noun (plural capriccios)
- After 1783 he turned to less weighty genres aimed at the amateur solo player, producing keyboard sonatas, sonatinas, and capriccios, programme works, and towards the end of his life some contrapuntal teaching pieces.
- My inflamed eyes broadened as with a wise smirk and an abrupt halt, the master himself, for somehow I was certain, devolved his solemn requiem into the lively capriccio it had been born as.
- The capriccio he selected to play for us bore a striking similarity to a cat with its bum on fire having a seizure on the piano keyboard - a painful experience for all concerned.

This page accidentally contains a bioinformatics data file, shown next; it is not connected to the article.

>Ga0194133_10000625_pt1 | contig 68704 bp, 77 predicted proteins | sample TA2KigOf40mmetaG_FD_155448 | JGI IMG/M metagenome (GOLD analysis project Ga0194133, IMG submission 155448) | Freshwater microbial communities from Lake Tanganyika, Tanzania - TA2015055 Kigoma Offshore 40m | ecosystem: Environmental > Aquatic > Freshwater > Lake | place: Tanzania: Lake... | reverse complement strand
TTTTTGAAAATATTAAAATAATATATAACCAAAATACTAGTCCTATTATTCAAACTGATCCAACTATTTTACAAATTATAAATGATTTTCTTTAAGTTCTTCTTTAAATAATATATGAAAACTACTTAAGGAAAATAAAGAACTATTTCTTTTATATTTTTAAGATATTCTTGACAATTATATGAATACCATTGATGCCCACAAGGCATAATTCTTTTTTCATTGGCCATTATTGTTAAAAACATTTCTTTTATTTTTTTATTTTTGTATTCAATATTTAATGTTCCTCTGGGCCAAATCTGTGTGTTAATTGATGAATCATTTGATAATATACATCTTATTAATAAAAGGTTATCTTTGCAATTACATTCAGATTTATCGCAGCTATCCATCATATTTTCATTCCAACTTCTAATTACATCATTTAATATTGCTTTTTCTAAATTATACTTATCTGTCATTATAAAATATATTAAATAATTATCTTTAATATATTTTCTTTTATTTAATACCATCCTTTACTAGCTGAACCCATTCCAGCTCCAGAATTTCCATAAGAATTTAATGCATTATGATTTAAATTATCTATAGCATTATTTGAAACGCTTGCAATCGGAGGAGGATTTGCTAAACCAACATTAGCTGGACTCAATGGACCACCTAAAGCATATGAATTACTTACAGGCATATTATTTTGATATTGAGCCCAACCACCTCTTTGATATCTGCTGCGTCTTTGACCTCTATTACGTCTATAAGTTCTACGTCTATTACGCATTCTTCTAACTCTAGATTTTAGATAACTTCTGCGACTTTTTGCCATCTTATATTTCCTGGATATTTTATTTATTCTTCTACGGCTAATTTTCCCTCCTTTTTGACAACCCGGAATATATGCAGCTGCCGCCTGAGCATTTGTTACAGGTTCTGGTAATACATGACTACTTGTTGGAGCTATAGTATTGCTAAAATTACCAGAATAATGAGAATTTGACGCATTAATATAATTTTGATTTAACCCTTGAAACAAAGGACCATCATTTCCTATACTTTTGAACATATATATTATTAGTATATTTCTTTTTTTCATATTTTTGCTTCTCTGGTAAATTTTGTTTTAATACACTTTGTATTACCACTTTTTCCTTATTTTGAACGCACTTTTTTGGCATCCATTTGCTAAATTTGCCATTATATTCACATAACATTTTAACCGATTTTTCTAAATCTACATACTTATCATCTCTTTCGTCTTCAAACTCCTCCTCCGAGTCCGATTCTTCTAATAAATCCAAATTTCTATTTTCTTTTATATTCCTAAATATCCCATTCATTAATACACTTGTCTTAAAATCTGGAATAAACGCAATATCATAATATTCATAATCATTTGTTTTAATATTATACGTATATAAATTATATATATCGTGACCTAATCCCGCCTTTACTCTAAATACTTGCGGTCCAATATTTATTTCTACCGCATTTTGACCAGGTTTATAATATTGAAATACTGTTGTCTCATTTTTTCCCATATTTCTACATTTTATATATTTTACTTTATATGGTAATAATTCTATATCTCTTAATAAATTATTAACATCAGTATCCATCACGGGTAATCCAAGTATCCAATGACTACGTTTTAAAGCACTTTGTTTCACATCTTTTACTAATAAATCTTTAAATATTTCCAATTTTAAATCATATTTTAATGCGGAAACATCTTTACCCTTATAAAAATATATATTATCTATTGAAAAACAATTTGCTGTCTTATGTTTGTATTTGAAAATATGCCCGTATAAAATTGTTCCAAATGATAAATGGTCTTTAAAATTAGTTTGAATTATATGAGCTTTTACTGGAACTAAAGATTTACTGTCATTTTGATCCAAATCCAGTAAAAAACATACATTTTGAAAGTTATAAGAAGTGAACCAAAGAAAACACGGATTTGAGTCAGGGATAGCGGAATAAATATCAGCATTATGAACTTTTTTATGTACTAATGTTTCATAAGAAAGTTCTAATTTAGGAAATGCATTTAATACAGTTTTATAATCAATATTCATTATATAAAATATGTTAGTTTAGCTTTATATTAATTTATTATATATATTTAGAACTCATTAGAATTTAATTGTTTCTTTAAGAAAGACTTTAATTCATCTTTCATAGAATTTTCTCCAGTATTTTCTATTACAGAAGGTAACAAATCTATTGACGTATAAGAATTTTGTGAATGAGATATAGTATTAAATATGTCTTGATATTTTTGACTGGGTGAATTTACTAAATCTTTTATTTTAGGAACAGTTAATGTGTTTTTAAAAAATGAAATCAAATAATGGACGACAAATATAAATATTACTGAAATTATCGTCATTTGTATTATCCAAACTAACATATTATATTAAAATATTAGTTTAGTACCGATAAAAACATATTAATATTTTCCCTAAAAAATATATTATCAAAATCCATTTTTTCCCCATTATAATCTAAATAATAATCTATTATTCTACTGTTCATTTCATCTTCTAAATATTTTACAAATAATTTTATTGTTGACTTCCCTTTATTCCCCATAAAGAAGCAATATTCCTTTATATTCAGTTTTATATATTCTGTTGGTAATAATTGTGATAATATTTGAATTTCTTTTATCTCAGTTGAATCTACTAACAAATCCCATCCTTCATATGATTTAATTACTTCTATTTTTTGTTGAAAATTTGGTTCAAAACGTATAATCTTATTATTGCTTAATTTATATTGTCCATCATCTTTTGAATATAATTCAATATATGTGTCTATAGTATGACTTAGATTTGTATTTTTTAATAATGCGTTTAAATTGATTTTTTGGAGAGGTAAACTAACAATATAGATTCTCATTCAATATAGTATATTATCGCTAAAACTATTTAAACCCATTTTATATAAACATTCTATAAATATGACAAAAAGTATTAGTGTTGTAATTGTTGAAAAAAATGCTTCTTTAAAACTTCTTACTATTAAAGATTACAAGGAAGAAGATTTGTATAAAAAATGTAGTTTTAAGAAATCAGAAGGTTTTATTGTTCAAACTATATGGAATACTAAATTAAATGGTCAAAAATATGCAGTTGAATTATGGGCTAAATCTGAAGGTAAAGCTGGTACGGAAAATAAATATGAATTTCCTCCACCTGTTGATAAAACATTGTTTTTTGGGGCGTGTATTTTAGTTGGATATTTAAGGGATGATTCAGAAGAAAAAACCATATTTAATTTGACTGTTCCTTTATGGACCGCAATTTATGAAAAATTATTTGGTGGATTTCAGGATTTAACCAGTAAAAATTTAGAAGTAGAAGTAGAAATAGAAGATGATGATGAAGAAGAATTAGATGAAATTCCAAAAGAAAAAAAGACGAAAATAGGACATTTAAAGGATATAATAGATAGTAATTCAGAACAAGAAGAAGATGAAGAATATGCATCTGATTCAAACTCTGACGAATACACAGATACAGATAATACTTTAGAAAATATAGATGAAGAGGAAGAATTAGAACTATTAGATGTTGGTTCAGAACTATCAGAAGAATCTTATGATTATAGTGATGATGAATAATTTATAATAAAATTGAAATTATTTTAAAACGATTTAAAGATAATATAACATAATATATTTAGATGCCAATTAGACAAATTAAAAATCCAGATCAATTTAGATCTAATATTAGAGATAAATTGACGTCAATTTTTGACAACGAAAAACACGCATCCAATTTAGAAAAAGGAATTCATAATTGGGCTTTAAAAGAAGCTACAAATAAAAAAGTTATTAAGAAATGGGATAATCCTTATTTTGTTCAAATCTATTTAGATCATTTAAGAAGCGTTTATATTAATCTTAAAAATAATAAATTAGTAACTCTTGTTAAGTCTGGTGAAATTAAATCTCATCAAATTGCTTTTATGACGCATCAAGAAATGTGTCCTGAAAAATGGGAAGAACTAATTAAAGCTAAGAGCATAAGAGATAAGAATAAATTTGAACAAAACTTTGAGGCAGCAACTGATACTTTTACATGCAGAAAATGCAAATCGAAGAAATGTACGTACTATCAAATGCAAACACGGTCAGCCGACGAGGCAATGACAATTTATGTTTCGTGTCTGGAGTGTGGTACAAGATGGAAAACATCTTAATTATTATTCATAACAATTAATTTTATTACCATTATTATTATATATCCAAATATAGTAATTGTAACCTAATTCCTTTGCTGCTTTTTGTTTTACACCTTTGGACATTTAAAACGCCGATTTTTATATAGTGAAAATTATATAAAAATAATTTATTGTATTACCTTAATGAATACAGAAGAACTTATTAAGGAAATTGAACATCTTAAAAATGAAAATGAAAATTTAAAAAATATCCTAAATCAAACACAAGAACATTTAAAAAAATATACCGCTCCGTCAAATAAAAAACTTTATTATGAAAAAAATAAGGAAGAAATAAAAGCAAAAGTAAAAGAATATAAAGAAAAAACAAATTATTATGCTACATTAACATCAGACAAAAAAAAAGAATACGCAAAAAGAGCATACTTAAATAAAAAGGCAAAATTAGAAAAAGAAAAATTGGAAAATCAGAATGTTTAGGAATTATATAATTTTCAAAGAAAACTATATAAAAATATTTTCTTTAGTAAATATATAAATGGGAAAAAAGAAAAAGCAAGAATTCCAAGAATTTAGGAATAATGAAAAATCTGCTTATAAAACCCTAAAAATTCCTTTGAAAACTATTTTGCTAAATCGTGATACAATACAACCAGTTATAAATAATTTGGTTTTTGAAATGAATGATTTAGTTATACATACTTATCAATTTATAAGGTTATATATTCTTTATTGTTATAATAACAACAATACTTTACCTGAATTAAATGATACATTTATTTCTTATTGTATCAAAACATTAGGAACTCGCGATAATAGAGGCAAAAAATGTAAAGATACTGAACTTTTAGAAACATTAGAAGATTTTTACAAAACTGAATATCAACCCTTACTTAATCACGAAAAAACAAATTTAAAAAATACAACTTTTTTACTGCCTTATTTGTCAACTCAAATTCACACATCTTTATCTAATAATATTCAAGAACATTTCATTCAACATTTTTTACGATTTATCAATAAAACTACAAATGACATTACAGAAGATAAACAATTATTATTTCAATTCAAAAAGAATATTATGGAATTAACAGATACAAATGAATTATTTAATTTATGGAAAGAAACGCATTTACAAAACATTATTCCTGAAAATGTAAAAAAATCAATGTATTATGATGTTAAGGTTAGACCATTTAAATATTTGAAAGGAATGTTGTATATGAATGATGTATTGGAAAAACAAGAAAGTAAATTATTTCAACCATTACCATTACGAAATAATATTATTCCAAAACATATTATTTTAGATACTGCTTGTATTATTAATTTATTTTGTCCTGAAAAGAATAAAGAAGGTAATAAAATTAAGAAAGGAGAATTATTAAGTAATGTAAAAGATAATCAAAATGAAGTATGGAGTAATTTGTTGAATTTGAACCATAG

- Another of the Chatsworth capriccios introduces a new theme, a central feature embedded in an arcaded superstructure extending the length of the bridge.
- In a defensive capriccio of the period, the artist presents himself as a Venetian nobleman in a classical courtyard reminiscent of Sansovino's old library in Venice.
- A strong presumption of topographical reference can be posited for this bridge, given that a capriccio in the same set is based on the Tiber Island.
Early 17th century (denoting a sudden change of mind): from Italian, literally 'head with the hair standing on end', hence 'horror', later 'a sudden start' (influenced by capra 'goat', associated with frisky movement), from capo 'head' + riccio 'hedgehog'.
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